Over the years I’ve seen slow living and sustainability appear to develop into a bit of a trend. It’s been so encouraging to see a genuine shift in awareness for a more considered approach but it also comes with a pressure to consume, to achieve a certain lifestyle. I think it’s important to remember it shouldn’t be about consuming more. Instead, there is value to be found in what we already have and when the need for a new purchase arises, to utilise the power we hold as consumers to explore options and make the least impactful choice, within our means. This is the approach I try to take. Of course, my position of privilege allows me to make these choices. Ultimately systemic change is needed to tackle the climate crisis and climate injustice. This is where we can take responsibility and be vocal, be it with each other, our MP, or to uplift the voices of others.


Talk us through your normal day to day. Do you have a regular routine, or is there a lot of variety depending on what you’re working on?

Ara gives me so much variety for which I’m grateful. But I do rely on a few things to give me a bit of structure. Most days I will work on the bench. To minimise waste, I make everything to order, rather than making in bulk. I try to balance out my time on the bench with other tasks as I find I work better in blocks but I’m also mindful to keep things pretty fluid where I can. At the moment I’m doing as much as I can on the bench in the mornings as it gets dark so early on. When it’s time to pack orders, I light some incense which has become a bit of a ritual. It helps me slow down and take my time. Other tasks might include taking or editing images, designing graphics, writing something for Letters of Ara, or managing requests through my emails.

I’m pretty good at taking little breaks and bobbing my head outside when I remember. Even if I don’t make it out for a walk, I try and get into the garden with a jumper on. I finish the day by updating my orders spreadsheet which I keep in order of due by date. This gives me an idea of what I’ll have to focus on during the next few days and also to keep an eye on what materials I will need over the next few weeks. I try to finish up the day with a little yoga practice to draw a line between work and my evening.  

How has your business been affected by the pandemic? Have you had to adjust your strategy and have there been any unexpected challenges or positives to draw from your experience?

During the first lockdown, Ara was impacted quite significantly with the closure of my main supplier and also my casting house. This meant that for a while there was a limit to the stock I was able to offer. As Ara is predominantly an online business, once things had settled down things were able to tick over as normal. With the second lockdown, manufacturing is continuing where it can but it’s still out of my hands to a certain extent. The approach I’m taking is to be as flexible as I can as the need arises, and to offer what I’m able.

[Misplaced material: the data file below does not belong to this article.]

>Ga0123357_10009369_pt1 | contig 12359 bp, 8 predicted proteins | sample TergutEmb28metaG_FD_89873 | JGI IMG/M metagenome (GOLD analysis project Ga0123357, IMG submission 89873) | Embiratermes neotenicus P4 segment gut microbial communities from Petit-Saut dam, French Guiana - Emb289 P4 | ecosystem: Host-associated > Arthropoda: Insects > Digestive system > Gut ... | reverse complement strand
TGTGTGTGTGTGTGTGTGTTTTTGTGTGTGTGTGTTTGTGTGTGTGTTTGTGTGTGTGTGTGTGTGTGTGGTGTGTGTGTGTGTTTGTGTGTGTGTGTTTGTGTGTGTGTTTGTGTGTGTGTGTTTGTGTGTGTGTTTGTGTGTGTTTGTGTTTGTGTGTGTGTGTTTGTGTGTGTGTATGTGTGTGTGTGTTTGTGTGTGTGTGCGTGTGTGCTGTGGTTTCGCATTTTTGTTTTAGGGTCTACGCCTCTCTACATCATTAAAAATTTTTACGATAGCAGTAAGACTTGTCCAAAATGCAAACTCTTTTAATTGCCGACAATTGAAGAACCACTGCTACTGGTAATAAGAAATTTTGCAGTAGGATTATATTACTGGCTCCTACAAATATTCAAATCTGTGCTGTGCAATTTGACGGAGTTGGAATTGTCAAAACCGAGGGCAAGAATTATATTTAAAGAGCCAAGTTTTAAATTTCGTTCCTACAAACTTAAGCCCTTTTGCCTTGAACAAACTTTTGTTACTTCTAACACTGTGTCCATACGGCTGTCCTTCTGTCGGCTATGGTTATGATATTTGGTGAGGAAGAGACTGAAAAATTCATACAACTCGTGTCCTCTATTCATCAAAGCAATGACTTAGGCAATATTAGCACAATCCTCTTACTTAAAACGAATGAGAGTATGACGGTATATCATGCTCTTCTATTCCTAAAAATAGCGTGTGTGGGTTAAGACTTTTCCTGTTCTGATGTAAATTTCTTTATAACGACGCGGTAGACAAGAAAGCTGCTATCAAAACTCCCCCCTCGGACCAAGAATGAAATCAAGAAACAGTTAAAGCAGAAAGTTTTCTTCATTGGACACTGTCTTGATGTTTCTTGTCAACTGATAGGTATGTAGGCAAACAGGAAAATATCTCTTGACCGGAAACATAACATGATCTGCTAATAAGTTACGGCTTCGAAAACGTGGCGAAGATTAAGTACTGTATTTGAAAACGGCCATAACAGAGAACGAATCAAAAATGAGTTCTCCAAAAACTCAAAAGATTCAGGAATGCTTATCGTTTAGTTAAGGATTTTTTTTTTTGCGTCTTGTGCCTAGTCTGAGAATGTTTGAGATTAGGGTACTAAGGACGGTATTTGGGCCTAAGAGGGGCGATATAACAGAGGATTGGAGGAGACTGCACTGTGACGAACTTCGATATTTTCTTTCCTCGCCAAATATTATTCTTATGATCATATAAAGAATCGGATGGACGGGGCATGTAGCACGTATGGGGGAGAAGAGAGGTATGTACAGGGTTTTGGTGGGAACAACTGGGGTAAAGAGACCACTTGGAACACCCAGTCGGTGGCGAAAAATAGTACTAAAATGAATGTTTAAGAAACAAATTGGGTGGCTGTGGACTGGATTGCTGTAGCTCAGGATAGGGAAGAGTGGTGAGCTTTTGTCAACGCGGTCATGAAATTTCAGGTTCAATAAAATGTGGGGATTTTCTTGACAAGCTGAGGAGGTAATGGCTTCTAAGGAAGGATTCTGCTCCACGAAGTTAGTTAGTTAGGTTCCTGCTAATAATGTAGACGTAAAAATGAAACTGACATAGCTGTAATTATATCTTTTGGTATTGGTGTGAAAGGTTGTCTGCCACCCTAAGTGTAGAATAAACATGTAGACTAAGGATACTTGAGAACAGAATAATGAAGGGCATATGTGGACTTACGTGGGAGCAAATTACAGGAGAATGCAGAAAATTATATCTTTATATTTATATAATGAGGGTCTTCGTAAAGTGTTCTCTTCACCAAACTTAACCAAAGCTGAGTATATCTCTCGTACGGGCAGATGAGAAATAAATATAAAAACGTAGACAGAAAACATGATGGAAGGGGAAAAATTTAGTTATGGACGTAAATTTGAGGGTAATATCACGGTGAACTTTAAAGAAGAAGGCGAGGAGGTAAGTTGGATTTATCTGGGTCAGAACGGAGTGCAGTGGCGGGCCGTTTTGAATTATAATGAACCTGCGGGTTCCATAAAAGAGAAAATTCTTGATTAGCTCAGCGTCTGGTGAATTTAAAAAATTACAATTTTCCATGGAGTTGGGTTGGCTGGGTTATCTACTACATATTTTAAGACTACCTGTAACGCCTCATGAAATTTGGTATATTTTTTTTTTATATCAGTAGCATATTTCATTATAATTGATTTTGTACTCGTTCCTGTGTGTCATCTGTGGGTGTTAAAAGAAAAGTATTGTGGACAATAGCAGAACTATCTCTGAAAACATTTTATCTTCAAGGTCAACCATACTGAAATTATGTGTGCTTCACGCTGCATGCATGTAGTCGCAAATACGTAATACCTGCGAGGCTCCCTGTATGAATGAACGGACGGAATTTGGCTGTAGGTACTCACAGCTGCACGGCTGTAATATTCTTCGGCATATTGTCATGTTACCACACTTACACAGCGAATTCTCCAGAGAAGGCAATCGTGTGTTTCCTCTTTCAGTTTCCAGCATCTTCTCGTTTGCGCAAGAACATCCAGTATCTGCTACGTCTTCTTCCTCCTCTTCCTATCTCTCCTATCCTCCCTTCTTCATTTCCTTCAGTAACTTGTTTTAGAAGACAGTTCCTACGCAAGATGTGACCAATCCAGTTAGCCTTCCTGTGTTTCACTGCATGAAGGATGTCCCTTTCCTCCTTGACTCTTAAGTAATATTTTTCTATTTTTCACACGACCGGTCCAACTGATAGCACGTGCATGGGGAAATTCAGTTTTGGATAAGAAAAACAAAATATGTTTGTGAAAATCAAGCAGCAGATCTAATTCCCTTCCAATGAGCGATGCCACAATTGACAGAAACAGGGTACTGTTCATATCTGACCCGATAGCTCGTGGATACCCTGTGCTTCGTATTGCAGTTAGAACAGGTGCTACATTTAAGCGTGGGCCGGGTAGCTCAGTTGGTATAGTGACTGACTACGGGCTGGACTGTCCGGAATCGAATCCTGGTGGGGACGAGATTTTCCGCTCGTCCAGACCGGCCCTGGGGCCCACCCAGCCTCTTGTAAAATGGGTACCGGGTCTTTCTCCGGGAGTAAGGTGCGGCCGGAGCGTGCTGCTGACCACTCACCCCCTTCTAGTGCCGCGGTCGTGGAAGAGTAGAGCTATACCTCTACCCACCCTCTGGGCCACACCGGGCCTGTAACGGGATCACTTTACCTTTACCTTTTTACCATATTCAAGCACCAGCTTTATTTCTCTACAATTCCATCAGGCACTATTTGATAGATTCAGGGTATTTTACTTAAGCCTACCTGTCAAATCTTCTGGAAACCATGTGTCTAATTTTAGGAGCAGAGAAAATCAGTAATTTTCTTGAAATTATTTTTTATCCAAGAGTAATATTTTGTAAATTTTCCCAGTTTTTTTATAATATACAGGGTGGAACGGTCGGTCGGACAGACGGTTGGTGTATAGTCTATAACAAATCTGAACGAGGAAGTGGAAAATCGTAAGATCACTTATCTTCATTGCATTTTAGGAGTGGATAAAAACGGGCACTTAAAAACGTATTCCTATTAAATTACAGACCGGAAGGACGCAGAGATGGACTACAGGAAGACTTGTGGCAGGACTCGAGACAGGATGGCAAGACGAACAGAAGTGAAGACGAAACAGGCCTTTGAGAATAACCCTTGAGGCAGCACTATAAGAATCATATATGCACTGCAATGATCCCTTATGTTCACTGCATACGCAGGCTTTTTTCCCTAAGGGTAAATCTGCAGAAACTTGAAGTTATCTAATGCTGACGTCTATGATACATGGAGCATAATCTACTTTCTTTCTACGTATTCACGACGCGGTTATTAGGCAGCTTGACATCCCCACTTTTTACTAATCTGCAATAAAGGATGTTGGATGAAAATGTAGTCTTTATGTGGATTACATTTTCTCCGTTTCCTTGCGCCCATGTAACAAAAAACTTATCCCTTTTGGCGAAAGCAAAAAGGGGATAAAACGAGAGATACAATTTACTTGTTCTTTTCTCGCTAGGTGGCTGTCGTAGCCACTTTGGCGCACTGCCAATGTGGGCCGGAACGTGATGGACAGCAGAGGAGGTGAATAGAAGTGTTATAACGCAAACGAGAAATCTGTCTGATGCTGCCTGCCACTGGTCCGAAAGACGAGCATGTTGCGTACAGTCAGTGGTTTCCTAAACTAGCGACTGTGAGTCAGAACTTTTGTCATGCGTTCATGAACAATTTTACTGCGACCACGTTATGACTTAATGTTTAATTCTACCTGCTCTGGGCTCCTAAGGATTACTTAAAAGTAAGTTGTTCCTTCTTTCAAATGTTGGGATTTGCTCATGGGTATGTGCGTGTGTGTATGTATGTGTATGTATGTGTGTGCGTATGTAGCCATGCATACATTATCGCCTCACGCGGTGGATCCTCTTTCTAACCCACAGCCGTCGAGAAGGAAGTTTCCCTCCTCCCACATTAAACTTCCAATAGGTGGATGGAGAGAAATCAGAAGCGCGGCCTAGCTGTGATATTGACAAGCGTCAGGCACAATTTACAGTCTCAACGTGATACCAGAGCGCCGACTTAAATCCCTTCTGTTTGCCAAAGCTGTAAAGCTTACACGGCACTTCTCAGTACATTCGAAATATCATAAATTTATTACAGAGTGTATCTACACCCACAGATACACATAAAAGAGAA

One thing that’s been really positive is the friendships and connections with likeminded individuals that have solidified throughout lockdown. And it’s been so lovely to see a shared enthusiasm for slowing down, appreciating the smaller things, an outlook that’s really beneficial for our wellbeing.


Can you tell us anything about your plans for the future of the brand?

I’m always looking for ways to further improve Ara’s approach and look at ways in which I can develop in the least impactful way. I recently invested in an electric furness which will allow me to melt down gold and silver and cast it myself using a technique called sand casting, all of which I’ll be able to power by the 100% renewable energy I use in the workshop. This will give me greater design scope for what I am able to make in-house. I’m really excited about where this may take me with Ara. I’m hoping to find time to experiment with this early next year. I’ve still got some collections in mind (that have been up my sleeve for a while) but I’ve become more comfortable with the slower pace at which I’m able to offer new collections to ensure Ara’s approach is always truly considered.



Lauren sells her jewellery through her website:


Lauren is pictured wearing pieces from our AW20 collection:

Bridget Dress in Brown Marl

Amelia Sweatshirt in Navy

Adrienne-Mel Trousers in Check

Meilani-Mel Dress in Check